No More Slave Cylinders


Information and questions on GL1500 Goldwings (1988-2000)
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Wingnut6358
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Joined: Mon Sep 06, 2021 12:29 pm
Location: Hughes Springs Texas
Motorcycle: 1989 gl1500

No More Slave Cylinders

Post by Wingnut6358 »



Hello everyone, I bought a 1989 GL 1500 with 40,000 miles on it about two months ago. I had problems with the brakes,witch I found out was caused by degraded brake fluid. I took care of that. That problem got me to thinking about the maintenance for the rest of the bike. What I decided to do was to pull it in my shop and go through as much of it as I could. I started by pulling off all the “ Tupperware” and giving her a long bath. I had mentioned the brake fluid problem on here and a reply I got what is to check the slave cylinder and master cylinder. I did and found the fluid in the same condition. Then I pulled the slave cylinder off. Omg I don’t even know how it was working it was in such bad condition. I cleaned it all up and thought about just replacing the seals but I was not comfortable with the condition of the cylinder itself. So I decided to purchase a new one, and after looking online and not finding much I called my local dealer and ordered one. I would like to say that the customer service at my dealer is the best I’ve ever had. The parts girl took my order and said it would be here the following Tuesday. I thought great but the next day I received a call from her saying that that part had been canceled but she was able to find me one of the last couple slave cylinders in the United States and informed me that they are not going to make any more. She also said that the seal them self are still being made. I also ordered the clutch cover oil seal so I could replace it at the same time. I just thought I would put this out there to advise everyone to take care of their slave cylinder‘s and check them regularly. I am a machinist so I think in the worst case scenario you could have a welder weld it up and have a machinist bore it back to the exact dimension but that would be more expensive than buying a new one. Well with saying that I have to get back to work on my bike so I can get back on the road.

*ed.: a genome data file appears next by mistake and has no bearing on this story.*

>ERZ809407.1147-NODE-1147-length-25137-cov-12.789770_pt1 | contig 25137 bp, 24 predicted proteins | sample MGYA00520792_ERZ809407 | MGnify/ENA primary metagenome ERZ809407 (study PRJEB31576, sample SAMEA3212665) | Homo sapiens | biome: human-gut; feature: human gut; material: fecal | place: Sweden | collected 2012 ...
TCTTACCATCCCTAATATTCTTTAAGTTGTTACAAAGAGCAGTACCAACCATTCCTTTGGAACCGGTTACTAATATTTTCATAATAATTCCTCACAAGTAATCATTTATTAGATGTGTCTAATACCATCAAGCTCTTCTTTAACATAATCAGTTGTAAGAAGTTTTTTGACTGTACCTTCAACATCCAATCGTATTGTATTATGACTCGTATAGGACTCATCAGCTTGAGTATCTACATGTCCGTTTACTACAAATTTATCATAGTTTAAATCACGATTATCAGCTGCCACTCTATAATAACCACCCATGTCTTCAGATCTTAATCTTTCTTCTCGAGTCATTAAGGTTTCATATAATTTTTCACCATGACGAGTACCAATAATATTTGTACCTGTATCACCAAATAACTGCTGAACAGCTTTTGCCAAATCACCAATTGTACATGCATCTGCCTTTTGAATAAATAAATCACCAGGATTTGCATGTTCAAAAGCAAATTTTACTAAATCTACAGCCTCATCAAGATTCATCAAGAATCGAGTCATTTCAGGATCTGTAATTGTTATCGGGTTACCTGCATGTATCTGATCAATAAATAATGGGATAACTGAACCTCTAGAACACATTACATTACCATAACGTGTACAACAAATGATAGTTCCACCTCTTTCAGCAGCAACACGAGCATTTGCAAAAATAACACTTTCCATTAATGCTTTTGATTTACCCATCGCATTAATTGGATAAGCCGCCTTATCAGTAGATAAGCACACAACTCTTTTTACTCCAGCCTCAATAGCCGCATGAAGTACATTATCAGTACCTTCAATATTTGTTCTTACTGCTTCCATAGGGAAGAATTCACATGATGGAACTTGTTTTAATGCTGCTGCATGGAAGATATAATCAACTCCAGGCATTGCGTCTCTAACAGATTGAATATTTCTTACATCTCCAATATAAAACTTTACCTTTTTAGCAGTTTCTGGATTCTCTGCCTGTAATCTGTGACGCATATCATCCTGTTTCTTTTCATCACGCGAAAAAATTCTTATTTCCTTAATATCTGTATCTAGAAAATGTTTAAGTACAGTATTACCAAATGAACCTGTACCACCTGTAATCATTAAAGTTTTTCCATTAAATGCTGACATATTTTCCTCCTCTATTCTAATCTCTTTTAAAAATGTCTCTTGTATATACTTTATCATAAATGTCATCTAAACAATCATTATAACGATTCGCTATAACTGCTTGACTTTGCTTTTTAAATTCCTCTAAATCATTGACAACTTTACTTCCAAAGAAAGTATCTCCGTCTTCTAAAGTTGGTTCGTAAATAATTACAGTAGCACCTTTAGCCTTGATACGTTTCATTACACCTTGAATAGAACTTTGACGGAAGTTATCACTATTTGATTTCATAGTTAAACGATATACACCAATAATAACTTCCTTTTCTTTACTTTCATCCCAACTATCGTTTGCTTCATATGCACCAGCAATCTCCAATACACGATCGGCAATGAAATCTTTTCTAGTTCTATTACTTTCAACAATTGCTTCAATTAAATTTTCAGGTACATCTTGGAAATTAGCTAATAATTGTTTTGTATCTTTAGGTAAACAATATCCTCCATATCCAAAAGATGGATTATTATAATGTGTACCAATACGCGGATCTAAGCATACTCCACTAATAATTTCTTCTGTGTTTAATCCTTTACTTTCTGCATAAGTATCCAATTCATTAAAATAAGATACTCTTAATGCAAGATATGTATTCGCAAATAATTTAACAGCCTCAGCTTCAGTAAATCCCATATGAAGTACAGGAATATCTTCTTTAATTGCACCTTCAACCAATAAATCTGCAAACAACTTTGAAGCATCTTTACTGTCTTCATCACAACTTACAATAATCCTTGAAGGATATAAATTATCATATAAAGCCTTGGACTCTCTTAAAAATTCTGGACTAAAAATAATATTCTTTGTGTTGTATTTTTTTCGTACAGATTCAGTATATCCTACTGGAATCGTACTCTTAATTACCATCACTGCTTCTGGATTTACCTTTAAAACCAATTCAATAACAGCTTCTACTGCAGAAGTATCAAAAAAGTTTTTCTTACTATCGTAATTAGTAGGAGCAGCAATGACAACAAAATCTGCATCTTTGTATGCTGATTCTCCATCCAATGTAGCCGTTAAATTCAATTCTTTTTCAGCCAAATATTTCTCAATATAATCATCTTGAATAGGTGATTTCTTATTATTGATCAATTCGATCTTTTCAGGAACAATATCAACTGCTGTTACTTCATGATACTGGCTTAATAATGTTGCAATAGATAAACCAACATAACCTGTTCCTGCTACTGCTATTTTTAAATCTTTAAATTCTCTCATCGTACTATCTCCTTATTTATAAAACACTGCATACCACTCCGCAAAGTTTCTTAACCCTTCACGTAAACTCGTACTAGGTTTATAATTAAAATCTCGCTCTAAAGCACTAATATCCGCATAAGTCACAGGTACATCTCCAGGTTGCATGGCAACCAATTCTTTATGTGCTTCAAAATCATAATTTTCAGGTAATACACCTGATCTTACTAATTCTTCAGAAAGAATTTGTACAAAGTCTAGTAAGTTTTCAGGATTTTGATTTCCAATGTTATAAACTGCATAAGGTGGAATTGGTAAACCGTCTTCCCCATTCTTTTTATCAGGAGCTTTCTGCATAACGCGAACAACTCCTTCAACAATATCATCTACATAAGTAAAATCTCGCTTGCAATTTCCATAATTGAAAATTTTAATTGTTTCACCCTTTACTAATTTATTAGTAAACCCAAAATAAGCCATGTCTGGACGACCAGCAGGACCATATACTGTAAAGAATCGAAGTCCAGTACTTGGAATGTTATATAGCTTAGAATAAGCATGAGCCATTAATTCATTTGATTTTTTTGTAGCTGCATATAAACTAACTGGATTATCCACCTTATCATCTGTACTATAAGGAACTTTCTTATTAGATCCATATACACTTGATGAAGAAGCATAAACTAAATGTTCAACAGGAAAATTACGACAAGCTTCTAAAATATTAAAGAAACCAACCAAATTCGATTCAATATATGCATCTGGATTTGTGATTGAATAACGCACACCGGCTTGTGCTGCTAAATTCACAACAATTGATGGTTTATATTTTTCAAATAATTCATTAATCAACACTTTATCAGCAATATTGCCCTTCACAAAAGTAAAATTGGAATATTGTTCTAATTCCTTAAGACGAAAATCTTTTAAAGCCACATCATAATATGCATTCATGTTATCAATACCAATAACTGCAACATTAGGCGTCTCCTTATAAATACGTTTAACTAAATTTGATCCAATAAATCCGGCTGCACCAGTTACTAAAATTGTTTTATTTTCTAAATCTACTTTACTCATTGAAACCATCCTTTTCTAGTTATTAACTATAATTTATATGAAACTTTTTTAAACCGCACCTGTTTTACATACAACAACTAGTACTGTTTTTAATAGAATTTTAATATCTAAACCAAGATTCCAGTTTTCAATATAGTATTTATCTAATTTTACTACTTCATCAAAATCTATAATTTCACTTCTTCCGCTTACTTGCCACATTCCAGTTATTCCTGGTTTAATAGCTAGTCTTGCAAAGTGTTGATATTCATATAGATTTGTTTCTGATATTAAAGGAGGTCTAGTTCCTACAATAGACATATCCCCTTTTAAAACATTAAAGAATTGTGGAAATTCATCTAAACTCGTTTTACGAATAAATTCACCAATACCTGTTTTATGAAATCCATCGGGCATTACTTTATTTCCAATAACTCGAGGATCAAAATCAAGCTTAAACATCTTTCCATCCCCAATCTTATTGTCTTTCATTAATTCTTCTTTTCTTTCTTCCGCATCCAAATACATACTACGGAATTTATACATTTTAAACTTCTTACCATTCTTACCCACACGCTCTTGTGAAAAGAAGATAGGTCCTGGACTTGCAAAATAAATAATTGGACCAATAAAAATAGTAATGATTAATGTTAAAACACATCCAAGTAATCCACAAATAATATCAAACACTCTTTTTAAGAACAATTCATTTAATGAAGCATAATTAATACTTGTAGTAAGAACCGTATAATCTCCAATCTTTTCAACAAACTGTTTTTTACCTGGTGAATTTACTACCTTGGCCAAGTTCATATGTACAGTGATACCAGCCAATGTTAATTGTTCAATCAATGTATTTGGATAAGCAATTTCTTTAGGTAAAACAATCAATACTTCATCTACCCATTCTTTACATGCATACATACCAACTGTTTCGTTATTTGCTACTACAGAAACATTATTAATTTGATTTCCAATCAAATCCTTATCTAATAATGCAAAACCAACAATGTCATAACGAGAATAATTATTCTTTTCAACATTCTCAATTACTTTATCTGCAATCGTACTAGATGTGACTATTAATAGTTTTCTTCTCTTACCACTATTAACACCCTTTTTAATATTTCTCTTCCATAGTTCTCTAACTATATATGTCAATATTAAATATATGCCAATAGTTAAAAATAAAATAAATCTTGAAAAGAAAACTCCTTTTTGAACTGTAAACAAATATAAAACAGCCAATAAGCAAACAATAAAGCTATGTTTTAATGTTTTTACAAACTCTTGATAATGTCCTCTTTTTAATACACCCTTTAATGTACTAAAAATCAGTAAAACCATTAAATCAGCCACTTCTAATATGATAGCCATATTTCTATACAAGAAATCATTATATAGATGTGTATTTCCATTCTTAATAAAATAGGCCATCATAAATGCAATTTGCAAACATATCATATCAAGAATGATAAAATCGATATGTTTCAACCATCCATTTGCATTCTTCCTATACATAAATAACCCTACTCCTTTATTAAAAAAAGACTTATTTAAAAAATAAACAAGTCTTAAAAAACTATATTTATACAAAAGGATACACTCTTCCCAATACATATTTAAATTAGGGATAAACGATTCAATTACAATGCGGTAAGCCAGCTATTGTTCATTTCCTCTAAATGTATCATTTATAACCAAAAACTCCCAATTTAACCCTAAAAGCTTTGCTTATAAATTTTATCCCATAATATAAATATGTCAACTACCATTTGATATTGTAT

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WingAdmin
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1982 GL1100A Aspencade (sold)
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Re: No More Slave Cylinders

Post by WingAdmin »

It's not surprising. Most of the parts for the 1500 have not been made in years, so once the parts stock is depleted, that's it for "new" replacement parts.

The exception is "parts bin" parts common to many bikes, often bikes still being made today. Honda has quite a bit of those types of parts. And consumables like seals, O-rings, gaskets - typically even if Honda stops making them, an aftermarket supplier will step in to fill the void.
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Nicksacco
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Location: Durham,nc
Motorcycle: 1978 Goldwing, 1989 Goldwing, 2012 Goldwing Level 3, 2003 ST1300, 1976 Suzuki RE5, 2002 Suzuki DRZ400E

Re: No More Slave Cylinders

Post by Nicksacco »

Wingnut - great reminder!
I rebuilt the clutch slave on my 2003 ST1300 and it still leaked. So had to purchase the whole assembly.
The cost was nearly the same anyway.
The reason for the failure was that both the bore and the piston developed pits likely from water in the brake fluid.
It was a mess when I took it apart.
The ounce of prevention is to change the darn brake fluid in all of the brakes and clutch on a regular basis.

There is a website in the Netherlands that appears to have the clutch parts
https://www.cmsnl.com/honda-gl1500-gold ... /0044.html

Also if you look at the ST1300 parts, it does appear that the slave for that bike might work in the GL1500.
Ride often and long!
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WingAdmin
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Joined: Fri Oct 03, 2008 4:16 pm
Location: Strongsville, OH
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1982 GL1100A Aspencade (sold)
1989 PC800 (sold)
1998 XV250 Virago (sold)
2012 Suzuki Burgman 400 (wife's!)
2007 Aspen Sentry Trailer

Re: No More Slave Cylinders

Post by WingAdmin »

If the pistons are pitted (and replacements unavailable), you can restore them. If there is corrosion, use electrolysis to remove as much corrosion as possible. You then smear a thin film of J-B Weld over the surface of the piston and allow it to cure. Once fully cured, using fine-grain sandpaper (start with 800, then 1200/1500), polish it back to the chrome. This leaves the good, chromed portion of the piston exposed, and the pits are filled level with the J-B Weld.

It's not a perfect repair, but it will last for many years, and it can be repeated again in the future on the same piston.
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Nicksacco
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Location: Durham,nc
Motorcycle: 1978 Goldwing, 1989 Goldwing, 2012 Goldwing Level 3, 2003 ST1300, 1976 Suzuki RE5, 2002 Suzuki DRZ400E

Re: No More Slave Cylinders

Post by Nicksacco »

Yessir you are correct.
I used the JB weld technique in a prior GL1000 restoration.
See my pics below to repair pitting in a 1978 front transmission/water pump housing.
The repair has lasted just fine. The keys are cleanliness, careful sanding and yes - patience!

I decided not to go this route on my ST1300 since BOTH the piston and the slave cylinder were damaged from pitting and access to the Clutch slave is quite difficult. A new slave seemed a better option.
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Ride often and long!
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